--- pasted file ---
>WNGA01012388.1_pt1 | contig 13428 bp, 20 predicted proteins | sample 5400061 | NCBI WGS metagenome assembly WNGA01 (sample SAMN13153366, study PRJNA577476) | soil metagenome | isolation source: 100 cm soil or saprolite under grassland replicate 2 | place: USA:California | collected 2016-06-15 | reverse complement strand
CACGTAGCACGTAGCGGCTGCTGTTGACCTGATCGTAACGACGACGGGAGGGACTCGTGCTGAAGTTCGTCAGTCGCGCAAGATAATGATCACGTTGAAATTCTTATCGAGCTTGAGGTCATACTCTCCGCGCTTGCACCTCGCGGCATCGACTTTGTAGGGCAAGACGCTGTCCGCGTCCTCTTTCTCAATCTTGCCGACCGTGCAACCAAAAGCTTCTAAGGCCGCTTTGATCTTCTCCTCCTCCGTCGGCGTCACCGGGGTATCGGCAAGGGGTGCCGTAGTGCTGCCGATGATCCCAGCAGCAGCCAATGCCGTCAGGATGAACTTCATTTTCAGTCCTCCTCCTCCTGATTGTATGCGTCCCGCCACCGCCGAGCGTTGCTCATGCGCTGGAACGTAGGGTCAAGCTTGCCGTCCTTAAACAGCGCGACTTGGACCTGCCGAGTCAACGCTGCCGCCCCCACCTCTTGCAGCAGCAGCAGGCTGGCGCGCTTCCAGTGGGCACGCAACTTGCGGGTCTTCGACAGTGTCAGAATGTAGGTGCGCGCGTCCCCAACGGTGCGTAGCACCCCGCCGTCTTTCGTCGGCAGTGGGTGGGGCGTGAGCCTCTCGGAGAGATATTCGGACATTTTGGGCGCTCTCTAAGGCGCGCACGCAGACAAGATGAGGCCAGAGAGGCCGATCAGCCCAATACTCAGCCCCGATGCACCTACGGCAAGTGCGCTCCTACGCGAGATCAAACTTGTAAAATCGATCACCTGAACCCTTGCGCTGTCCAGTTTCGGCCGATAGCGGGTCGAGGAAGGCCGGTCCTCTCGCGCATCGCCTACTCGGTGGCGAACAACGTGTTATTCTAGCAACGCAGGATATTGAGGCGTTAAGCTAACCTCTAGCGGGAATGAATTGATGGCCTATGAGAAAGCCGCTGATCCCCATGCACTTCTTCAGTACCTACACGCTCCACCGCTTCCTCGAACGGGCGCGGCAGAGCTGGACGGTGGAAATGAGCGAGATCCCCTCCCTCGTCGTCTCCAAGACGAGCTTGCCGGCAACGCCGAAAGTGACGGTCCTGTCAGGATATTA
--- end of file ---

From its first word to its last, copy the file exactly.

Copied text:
>WNGA01012388.1_pt1 | contig 13428 bp, 20 predicted proteins | sample 5400061 | NCBI WGS metagenome assembly WNGA01 (sample SAMN13153366, study PRJNA577476) | soil metagenome | isolation source: 100 cm soil or saprolite under grassland replicate 2 | place: USA:California | collected 2016-06-15 | reverse complement strand
CACGTAGCACGTAGCGGCTGCTGTTGACCTGATCGTAACGACGACGGGAGGGACTCGTGCTGAAGTTCGTCAGTCGCGCAAGATAATGATCACGTTGAAATTCTTATCGAGCTTGAGGTCATACTCTCCGCGCTTGCACCTCGCGGCATCGACTTTGTAGGGCAAGACGCTGTCCGCGTCCTCTTTCTCAATCTTGCCGACCGTGCAACCAAAAGCTTCTAAGGCCGCTTTGATCTTCTCCTCCTCCGTCGGCGTCACCGGGGTATCGGCAAGGGGTGCCGTAGTGCTGCCGATGATCCCAGCAGCAGCCAATGCCGTCAGGATGAACTTCATTTTCAGTCCTCCTCCTCCTGATTGTATGCGTCCCGCCACCGCCGAGCGTTGCTCATGCGCTGGAACGTAGGGTCAAGCTTGCCGTCCTTAAACAGCGCGACTTGGACCTGCCGAGTCAACGCTGCCGCCCCCACCTCTTGCAGCAGCAGCAGGCTGGCGCGCTTCCAGTGGGCACGCAACTTGCGGGTCTTCGACAGTGTCAGAATGTAGGTGCGCGCGTCCCCAACGGTGCGTAGCACCCCGCCGTCTTTCGTCGGCAGTGGGTGGGGCGTGAGCCTCTCGGAGAGATATTCGGACATTTTGGGCGCTCTCTAAGGCGCGCACGCAGACAAGATGAGGCCAGAGAGGCCGATCAGCCCAATACTCAGCCCCGATGCACCTACGGCAAGTGCGCTCCTACGCGAGATCAAACTTGTAAAATCGATCACCTGAACCCTTGCGCTGTCCAGTTTCGGCCGATAGCGGGTCGAGGAAGGCCGGTCCTCTCGCGCATCGCCTACTCGGTGGCGAACAACGTGTTATTCTAGCAACGCAGGATATTGAGGCGTTAAGCTAACCTCTAGCGGGAATGAATTGATGGCCTATGAGAAAGCCGCTGATCCCCATGCACTTCTTCAGTACCTACACGCTCCACCGCTTCCTCGAACGGGCGCGGCAGAGCTGGACGGTGGAAATGAGCGAGATCCCCTCCCTCGTCGTCTCCAAGACGAGCTTGCCGGCAACGCCGAAAGTGACGGTCCTGTCAGGATATTA